Many of you will assume this is a political post. It isn’t. This is just a link to a terrific article by my good friend Kat Timpf, whom I’ve never met, who writes about the perils of student debt. Unlike many such articles, Kat’s story isn’t about what happens when you borrow too much money to attend an overpriced university. Her story is about what happened to her as a result of NOT taking on a student loan. It’s a great lesson about why college is not in fact, the best path for the most people. It’s also a fine excuse for me to announce a new round of work ethic scholarships, now available at mikeroweWORKS.org/scholarship.
This year, I’ve got over $500,000 for qualified applicants, i.e., those willing to learn a skill that’s actually in demand. Apply today. First come first served. (There’s nothing to pay back!)
PS. Upon further review, I’d like to retract my second sentence. This is in fact, a political post, because everything today is made that way by people looking for your vote. But the real issue here is not about getting elected; the real issue is about the value of a thing, versus the cost of a thing.
For decades, we’ve been told that college is an “investment” in the future. A very valuable one. Maybe it still is. But just because an investment is valuable, doesn’t mean it’s “priceless.” Once you conclude that a thing is “priceless,” there’s no limit to what you’ll spend, (or borrow,) to get it. Likewise, there’s no limit to how much the banks (or the government) will loan you, and thus, no limit to how much the universities will charge you. This is why the cost of tuition has risen faster than the cost of food, healthcare, real estate, and energy.
In my opinion, college is still valuable. My own liberal arts education has served me well. But it certainly wasn’t “priceless,” and it certainly wasn’t my “right” to buy one. College was just an experience. And, like any other experience for sale, its cost was a reflection of its perceived value. (Emphasis on “perceived.” My education – two years in a community college, and two years at a university, cost about $11,000 in 1984. Today, the same courses in the same schools come closer to $90,000.)
Why the insane leap in cost? Is the quality of the education that much better today? Of course not. The only thing that’s changed is our perception of a diplomas inherent value. Thanks to some nifty PR, we got it into our heads that a college degree is the best path for the most people. We’ve also concluded that 7.3 million open jobs – most of which don’t require a four-year degree – are not worth pursuing. Now, we’ve entered into an even crazier realm. Today, we’re being told that the cost of college is high, not simply because it’s inherently valuable, but because it’s actually “priceless.” Interestingly, we hear this from the same politicians who tell us that college should be free, precisely because we can’t put a price on it. Ergo, if a thing is so valuable it should be free, shouldn’t those who have already borrowed money to pay for it be forgiven for doing so?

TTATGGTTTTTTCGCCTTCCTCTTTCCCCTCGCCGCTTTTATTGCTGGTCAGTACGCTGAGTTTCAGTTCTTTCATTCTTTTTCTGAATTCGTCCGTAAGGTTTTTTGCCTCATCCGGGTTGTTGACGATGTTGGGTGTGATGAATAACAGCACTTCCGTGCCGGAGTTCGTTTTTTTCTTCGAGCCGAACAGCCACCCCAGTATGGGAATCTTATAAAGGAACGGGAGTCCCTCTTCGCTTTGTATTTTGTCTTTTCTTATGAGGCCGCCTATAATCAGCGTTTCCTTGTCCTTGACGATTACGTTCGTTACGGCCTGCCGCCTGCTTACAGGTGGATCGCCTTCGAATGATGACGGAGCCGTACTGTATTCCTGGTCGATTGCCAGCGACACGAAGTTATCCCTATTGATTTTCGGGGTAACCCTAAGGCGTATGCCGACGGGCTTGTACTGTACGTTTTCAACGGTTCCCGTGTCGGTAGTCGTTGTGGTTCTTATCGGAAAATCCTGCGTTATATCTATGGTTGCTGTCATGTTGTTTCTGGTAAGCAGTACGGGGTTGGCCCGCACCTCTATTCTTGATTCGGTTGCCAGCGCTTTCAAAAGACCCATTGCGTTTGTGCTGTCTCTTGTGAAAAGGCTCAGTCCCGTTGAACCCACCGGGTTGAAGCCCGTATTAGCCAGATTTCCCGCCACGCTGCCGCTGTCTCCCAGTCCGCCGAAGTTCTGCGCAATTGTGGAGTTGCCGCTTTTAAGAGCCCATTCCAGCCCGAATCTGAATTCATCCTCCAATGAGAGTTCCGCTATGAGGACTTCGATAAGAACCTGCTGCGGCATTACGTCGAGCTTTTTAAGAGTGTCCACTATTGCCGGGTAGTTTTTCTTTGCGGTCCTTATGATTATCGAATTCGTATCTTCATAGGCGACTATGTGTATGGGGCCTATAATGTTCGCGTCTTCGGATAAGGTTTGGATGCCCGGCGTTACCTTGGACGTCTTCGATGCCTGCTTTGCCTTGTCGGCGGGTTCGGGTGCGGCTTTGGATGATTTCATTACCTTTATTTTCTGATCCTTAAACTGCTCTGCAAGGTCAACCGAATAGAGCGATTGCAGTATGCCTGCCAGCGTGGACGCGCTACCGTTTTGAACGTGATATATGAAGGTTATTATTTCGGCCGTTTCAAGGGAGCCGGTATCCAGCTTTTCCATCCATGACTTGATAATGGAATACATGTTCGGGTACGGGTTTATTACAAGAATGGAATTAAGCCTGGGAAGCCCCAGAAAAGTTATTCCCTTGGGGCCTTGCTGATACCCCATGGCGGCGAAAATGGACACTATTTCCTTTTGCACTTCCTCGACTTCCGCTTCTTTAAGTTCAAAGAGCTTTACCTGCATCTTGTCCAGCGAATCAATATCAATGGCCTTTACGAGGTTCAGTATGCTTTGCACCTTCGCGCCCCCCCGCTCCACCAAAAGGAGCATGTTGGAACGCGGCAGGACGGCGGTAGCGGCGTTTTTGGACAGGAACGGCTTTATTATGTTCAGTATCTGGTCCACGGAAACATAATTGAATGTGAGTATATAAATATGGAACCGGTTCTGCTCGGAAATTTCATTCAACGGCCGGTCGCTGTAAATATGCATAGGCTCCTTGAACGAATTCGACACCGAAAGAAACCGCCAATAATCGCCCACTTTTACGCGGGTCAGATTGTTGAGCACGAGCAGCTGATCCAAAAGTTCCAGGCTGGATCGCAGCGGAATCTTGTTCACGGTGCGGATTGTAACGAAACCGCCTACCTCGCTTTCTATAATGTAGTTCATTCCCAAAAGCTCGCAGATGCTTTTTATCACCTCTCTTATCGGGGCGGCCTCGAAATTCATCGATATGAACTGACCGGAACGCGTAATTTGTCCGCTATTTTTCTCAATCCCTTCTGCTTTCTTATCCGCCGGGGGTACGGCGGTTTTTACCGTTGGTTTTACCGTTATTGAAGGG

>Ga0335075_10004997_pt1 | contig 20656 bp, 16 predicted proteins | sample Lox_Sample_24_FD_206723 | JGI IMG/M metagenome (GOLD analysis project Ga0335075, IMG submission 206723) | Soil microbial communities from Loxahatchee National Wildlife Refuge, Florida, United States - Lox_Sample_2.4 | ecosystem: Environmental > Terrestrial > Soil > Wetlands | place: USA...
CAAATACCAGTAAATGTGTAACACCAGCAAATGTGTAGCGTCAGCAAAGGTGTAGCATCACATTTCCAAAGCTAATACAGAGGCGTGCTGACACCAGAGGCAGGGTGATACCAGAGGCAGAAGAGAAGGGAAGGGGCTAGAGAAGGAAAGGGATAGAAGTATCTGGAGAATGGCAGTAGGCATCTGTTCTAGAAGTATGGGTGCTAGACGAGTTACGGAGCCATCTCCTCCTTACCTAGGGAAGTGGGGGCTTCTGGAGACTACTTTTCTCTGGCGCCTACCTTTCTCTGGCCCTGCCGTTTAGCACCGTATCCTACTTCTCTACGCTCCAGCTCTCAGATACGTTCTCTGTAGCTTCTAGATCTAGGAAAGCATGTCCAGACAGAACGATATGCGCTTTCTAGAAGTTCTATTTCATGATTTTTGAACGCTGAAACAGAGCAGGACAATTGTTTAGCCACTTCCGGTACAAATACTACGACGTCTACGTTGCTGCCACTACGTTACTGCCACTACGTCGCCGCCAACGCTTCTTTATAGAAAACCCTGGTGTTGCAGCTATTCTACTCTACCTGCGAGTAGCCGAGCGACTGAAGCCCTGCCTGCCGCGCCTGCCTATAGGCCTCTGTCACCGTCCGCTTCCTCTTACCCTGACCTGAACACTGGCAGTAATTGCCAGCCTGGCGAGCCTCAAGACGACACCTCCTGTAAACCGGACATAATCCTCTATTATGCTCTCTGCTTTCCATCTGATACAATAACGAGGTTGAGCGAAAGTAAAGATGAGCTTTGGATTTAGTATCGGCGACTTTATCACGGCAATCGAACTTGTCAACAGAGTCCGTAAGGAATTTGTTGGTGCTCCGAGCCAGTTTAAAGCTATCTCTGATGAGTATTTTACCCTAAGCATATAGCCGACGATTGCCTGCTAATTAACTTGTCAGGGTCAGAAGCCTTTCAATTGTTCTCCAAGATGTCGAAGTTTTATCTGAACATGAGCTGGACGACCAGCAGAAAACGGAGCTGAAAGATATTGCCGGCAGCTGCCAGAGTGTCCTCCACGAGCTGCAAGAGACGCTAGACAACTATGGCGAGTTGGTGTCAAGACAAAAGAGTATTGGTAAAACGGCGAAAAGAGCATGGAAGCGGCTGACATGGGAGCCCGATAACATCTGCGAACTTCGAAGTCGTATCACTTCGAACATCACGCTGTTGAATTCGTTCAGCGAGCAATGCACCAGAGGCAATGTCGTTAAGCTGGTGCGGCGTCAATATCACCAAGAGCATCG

I feel genuinely terrible for people with student loans, especially those who are unable to find work in their chosen field. But I can’t support the notion of debt forgiveness. I know too many people like Kat Timpf – people who have chosen to live within their means. People who have sacrificed attending their “dream school” in favor of fiscal common sense. These people should not be required to bail out those who willingly borrowed more money than they can comfortably repay. Also, what possible incentive do the universities have to lower tuition, if “we the people” simply make them whole? Student loan forgiveness doesn’t just absolve the borrower of the debt, it sends a clear message to the universities. A message that says “Yes! We the people agree, your product IS priceless! By all means, keep charging whatever you need to charge. We’ve got your back!”
That’s not a message I want to send. College is too expensive, obviously. But we won’t make it cheaper by making it free. They only way to drive prices down, is to stop peddling it like an “investment,” and start telling the truth about the terrifying consequences of assuming a student loan so early in life. For what’s it worth, that’s why I started a foundation and a scholarship fund twelve years ago – to put my money where my mouth is. To prove that college is not the only path to a happy, prosperous life. To show people there’s another way – a way that doesn’t require you to start your life with a millstone around your neck. If you apply for a scholarship at mikeroweWORKS.com/scholarship, you’ll meet some of those people, and perhaps, read their stories.
To me, they are heroic.
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